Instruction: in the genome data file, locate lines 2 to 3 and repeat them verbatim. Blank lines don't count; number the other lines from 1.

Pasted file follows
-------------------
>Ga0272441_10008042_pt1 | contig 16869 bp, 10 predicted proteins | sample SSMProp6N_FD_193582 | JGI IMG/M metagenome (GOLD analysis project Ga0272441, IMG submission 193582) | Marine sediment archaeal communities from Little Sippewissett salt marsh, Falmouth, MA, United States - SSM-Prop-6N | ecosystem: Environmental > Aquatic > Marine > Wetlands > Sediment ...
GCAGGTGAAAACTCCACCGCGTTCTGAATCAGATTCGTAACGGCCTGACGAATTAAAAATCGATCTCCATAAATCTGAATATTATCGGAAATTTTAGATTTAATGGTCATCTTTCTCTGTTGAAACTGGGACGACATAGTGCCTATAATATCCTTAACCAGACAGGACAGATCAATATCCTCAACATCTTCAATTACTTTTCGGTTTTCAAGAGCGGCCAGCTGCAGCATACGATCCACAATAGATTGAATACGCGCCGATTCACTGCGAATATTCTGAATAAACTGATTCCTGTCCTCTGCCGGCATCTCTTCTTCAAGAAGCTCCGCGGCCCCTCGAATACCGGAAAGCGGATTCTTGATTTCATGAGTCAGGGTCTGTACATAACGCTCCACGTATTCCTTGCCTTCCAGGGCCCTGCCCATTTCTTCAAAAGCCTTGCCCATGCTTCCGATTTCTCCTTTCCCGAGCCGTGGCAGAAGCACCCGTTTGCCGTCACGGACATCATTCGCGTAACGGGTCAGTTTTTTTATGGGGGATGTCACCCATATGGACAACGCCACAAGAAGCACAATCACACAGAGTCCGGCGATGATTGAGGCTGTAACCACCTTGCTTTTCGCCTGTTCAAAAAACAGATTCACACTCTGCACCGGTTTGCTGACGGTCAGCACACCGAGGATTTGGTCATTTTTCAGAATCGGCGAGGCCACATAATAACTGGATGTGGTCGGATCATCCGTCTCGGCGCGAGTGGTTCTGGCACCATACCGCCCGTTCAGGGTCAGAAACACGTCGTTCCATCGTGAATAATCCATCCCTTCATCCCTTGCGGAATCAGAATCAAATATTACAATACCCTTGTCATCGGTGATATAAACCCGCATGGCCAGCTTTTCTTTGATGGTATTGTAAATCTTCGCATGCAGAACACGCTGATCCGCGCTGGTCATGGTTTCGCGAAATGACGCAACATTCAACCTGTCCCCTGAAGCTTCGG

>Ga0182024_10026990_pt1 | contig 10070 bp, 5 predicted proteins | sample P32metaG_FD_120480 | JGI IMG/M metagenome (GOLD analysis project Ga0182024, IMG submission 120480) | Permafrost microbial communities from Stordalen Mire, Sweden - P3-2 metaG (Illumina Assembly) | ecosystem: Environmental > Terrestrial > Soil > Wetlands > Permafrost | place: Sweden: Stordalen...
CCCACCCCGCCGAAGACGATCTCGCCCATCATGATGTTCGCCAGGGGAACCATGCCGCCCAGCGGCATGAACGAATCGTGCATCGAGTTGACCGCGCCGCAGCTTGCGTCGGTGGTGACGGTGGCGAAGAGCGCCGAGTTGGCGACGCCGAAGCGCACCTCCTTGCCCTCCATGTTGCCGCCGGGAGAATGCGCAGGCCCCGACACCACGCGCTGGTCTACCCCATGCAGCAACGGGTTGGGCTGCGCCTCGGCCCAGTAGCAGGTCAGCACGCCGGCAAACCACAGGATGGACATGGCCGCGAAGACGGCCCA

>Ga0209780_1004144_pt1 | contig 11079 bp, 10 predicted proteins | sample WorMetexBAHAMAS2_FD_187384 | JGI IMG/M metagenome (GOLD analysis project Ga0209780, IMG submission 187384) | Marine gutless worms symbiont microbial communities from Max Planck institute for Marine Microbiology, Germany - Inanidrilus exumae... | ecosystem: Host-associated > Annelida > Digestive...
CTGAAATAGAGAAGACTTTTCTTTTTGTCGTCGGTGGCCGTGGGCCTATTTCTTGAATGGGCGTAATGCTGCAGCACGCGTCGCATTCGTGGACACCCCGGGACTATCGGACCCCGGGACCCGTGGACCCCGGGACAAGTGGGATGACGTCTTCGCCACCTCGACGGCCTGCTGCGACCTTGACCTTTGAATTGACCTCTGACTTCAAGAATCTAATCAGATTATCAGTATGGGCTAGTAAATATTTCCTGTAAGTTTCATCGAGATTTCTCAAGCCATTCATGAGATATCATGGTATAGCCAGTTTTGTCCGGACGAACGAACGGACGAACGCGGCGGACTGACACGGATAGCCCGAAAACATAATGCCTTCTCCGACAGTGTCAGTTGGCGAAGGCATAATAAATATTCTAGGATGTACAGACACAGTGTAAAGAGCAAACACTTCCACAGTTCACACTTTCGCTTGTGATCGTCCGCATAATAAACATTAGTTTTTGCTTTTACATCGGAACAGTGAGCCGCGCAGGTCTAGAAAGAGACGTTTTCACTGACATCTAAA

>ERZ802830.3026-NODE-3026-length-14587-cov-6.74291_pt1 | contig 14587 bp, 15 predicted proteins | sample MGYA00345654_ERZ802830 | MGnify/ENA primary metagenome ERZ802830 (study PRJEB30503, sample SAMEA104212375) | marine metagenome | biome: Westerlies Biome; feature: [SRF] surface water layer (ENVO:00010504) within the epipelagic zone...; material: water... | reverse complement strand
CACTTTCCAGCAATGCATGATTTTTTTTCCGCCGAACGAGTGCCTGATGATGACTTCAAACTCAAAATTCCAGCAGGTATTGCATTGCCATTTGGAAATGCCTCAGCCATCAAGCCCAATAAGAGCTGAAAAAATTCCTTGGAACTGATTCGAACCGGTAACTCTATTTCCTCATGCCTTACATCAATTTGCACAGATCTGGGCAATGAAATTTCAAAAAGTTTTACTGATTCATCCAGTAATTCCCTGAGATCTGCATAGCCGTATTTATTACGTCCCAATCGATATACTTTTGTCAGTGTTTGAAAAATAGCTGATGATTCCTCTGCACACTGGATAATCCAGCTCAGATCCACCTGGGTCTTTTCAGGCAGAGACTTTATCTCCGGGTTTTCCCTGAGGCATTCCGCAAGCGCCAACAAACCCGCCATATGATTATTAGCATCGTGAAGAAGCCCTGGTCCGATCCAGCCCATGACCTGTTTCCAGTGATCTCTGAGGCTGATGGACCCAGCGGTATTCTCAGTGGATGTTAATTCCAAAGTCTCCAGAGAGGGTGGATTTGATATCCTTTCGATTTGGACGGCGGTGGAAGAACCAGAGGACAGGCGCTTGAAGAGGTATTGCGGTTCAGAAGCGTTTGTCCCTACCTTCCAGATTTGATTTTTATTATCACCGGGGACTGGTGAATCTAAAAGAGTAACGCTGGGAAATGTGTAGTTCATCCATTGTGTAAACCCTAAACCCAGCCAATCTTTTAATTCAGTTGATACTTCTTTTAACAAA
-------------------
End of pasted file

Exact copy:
GCAGGTGAAAACTCCACCGCGTTCTGAATCAGATTCGTAACGGCCTGACGAATTAAAAATCGATCTCCATAAATCTGAATATTATCGGAAATTTTAGATTTAATGGTCATCTTTCTCTGTTGAAACTGGGACGACATAGTGCCTATAATATCCTTAACCAGACAGGACAGATCAATATCCTCAACATCTTCAATTACTTTTCGGTTTTCAAGAGCGGCCAGCTGCAGCATACGATCCACAATAGATTGAATACGCGCCGATTCACTGCGAATATTCTGAATAAACTGATTCCTGTCCTCTGCCGGCATCTCTTCTTCAAGAAGCTCCGCGGCCCCTCGAATACCGGAAAGCGGATTCTTGATTTCATGAGTCAGGGTCTGTACATAACGCTCCACGTATTCCTTGCCTTCCAGGGCCCTGCCCATTTCTTCAAAAGCCTTGCCCATGCTTCCGATTTCTCCTTTCCCGAGCCGTGGCAGAAGCACCCGTTTGCCGTCACGGACATCATTCGCGTAACGGGTCAGTTTTTTTATGGGGGATGTCACCCATATGGACAACGCCACAAGAAGCACAATCACACAGAGTCCGGCGATGATTGAGGCTGTAACCACCTTGCTTTTCGCCTGTTCAAAAAACAGATTCACACTCTGCACCGGTTTGCTGACGGTCAGCACACCGAGGATTTGGTCATTTTTCAGAATCGGCGAGGCCACATAATAACTGGATGTGGTCGGATCATCCGTCTCGGCGCGAGTGGTTCTGGCACCATACCGCCCGTTCAGGGTCAGAAACACGTCGTTCCATCGTGAATAATCCATCCCTTCATCCCTTGCGGAATCAGAATCAAATATTACAATACCCTTGTCATCGGTGATATAAACCCGCATGGCCAGCTTTTCTTTGATGGTATTGTAAATCTTCGCATGCAGAACACGCTGATCCGCGCTGGTCATGGTTTCGCGAAATGACGCAACATTCAACCTGTCCCCTGAAGCTTCGG

>Ga0182024_10026990_pt1 | contig 10070 bp, 5 predicted proteins | sample P32metaG_FD_120480 | JGI IMG/M metagenome (GOLD analysis project Ga0182024, IMG submission 120480) | Permafrost microbial communities from Stordalen Mire, Sweden - P3-2 metaG (Illumina Assembly) | ecosystem: Environmental > Terrestrial > Soil > Wetlands > Permafrost | place: Sweden: Stordalen...